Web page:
The Morgan Fire began burning in the Mount Diablo State Park northeast of San Francisco during the afternoon hours on 08 September 2013, which caused the evacuation of dozens of homes near the fire. McIDAS images of 4-km resolution GOES-15 3.9 µm shortwave IR data (above; click image to play animation; also available as a .mp4 file) revealed that the fire “hot spot” (red color enhancement) first appeared on the 21:30 UTC (2:30 PM local time) image. The fire appeared to “settle down” for a few hours after sunset, but then there was an apparent flare-up of the fire from 04:00 – 06:30 UTC.

One thing to note on the GOES-15 shortwave IR animation above is that there was a significant Image Navigation and Registration (INR) anomaly during the 08:45 – 10:41 UTC period. An AWIPS 1-km resolution Suomi NPP VIIRS 3.74 µm shortwave IR image was available at 09:24 UTC (during the GOES-15 INR anomaly) — a comparison of this VIIRS image with the closest available GOES-15 shortwave IR image (below) demonstrates the value of higher spatial resolution VIIRS data to aid in a more accurate determination of the actual fire size and location.

Suomi NPP VIIRS 3.74 µm and GOES-15 3.9 µm shortwave IR images

Suomi NPP VIIRS 3.74 µm and GOES-15 3.9 µm shortwave IR images

Hot spots associated with the ongoing Rim Fire — so far the 3rd-largest fire on record in California — can also be seen about 100 miles to the east-southeast.

GOES-12 is retired from service

August 16th, 2013 |

The GOES-12 Sounder has sent its last data, ending more than 12 years of service. The GOES-12 Sounder was turned off at 1100 UTC on 13 August. GOES-12 was launched on July 23, 2001, and GOES-12 transmitted data from 16 August 2001 – 7 January 2002, and then more or less continuously from January 16, 2003 onward, a lengthy record of data collection for a geostationary satellite. GOES-12 initially served as GOES-East, replacing GOES-8. After April, 2010, when GOES-13 began service as GOES-East, GOES-12 was moved to 60 West longitude and supplied data over South America. The end of its fuel supply after a dozen years in orbit requires a decommissioning that is scheduled for Friday 16 August.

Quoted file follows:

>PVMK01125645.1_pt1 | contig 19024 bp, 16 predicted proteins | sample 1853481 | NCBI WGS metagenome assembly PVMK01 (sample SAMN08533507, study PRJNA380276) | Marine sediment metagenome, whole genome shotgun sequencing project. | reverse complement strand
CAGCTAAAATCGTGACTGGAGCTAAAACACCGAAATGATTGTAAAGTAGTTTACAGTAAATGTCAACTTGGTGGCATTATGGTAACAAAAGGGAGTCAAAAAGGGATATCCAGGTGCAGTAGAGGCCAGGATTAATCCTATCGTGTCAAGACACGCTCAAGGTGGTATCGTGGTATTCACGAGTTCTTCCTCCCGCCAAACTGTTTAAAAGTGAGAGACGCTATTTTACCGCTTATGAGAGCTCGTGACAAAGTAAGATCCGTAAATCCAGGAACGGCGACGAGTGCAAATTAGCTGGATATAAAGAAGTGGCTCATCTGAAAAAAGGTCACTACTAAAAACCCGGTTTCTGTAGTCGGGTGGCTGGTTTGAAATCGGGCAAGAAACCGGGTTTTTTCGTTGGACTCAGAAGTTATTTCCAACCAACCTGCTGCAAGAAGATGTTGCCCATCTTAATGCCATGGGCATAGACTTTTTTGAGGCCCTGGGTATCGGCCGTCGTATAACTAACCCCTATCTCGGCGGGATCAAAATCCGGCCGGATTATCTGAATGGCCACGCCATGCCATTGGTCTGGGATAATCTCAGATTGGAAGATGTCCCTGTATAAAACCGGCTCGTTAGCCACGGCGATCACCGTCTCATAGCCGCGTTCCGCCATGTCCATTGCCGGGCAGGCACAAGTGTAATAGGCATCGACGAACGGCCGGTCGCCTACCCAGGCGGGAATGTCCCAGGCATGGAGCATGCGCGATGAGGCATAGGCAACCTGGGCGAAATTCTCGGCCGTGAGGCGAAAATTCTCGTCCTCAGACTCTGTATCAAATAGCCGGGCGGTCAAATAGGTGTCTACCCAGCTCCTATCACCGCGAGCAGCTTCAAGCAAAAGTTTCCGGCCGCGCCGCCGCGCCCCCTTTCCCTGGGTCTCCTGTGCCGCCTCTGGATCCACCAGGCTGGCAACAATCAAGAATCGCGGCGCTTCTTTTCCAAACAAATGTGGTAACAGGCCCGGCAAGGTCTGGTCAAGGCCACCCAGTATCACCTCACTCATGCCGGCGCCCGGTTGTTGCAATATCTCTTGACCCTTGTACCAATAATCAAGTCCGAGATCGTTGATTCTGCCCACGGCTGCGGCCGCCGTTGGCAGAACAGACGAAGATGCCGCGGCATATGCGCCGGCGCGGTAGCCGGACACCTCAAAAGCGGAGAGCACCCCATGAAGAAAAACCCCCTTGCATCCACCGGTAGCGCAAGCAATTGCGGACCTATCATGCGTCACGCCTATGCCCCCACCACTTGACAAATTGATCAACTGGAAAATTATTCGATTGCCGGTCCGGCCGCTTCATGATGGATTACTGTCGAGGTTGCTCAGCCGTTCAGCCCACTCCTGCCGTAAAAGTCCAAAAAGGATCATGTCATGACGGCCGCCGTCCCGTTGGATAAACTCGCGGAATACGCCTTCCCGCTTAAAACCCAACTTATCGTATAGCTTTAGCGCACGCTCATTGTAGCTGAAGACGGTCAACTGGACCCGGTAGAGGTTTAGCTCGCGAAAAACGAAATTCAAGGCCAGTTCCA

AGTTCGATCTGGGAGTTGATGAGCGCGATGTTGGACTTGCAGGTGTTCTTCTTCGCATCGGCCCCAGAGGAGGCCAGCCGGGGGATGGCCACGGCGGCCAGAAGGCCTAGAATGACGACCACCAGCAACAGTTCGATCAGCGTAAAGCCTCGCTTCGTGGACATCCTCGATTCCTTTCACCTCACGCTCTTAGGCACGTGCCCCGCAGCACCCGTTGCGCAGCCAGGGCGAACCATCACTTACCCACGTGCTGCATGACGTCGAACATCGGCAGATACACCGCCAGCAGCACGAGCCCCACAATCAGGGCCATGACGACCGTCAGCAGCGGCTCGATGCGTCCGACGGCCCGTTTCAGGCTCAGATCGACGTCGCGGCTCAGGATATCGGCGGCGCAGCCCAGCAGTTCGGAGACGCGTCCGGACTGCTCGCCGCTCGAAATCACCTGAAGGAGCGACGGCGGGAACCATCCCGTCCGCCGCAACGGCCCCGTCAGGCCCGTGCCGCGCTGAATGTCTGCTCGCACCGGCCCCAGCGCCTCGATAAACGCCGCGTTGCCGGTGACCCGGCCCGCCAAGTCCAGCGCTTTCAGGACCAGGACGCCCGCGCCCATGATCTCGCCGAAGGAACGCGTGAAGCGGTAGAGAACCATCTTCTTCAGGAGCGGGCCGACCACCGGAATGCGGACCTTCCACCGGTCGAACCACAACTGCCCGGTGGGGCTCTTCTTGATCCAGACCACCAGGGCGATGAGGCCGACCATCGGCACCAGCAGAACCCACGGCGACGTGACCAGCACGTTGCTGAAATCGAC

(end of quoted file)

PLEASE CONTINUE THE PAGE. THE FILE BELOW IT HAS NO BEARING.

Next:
GOES-12 Sounder Imagery over South America, 0931 UTC on 13 August 2013

GOES-12 Sounder Imagery over South America, 0931 UTC on 13 August 2013

The last GOES Sounder images were centered over Bolivia, as shown above. Sounder data can be used to estimate Total Precipitable Water, or Cloud Top Pressure. A toggle between these last two products from GOES-12 is shown below.

GOES-12 DPI Total Precipitable Water and Cloud-Top Pressure, nominal time of 1100 UTC 13 August 2013

GOES-12 DPI Total Precipitable Water and Cloud-Top Pressure, nominal time of 1100 UTC 13 August 2013

The GOES-12 Imager was turned off at approximately 2330 UTC on 15 August 2013; De-orbit maneuvers are scheduled at 0100 and 1300 UTC on 16 August 2013.

The loss of data flowing from GOES-12 will have an impact on the GOES-13 scanning strategy. During routine GOES-13 scanning, there are six South American images every three hours. However, during past GOES-13 Rapid Scan Operations (RSO), only one South American Image was scanned every three hours — the Southern Hemisphere Short Sector (SHSS) that was south of the Equator, west of South America. (An example is here). In the scanning strategy now, a South American Image over the southern Amazon Basin (the South American ‘A’ Sector; here is a second example) will be produced near the top of the hour, and a South American Image over the southern part of the Continent (the South American ‘B’ Sector; here is a second example) will be produced near the bottom of the hour. An RSO call late on 13 August yielded the following two images in an hour.

GOES-13 South America Sectors (A and B)

GOES-13 South America Sectors (A and B)

=================UPDATE 16 August 2013=======================

GOES-12 10.7 µm infrared channel images (click image to play animation)

GOES-12 10.7 µm infrared channel images (click image to play animation)

The Imager was shut off around 2340 UTC on August 15 2013. The loop above shows the final two days of the Full Disk imagery. The final set of Imager imagery — all five channels — is below.

GOES-12 Imager over South America, 2328 UTC on 15 August 2013

GOES-12 Imager over South America, 2328 UTC on 15 August 2013

GOES-12 produced many excellent loops. Perhaps the most famous, a visible imagery loop of Hurricane Katrina in the Gulf of Mexico, is available here (Or here as a Quicktime movie).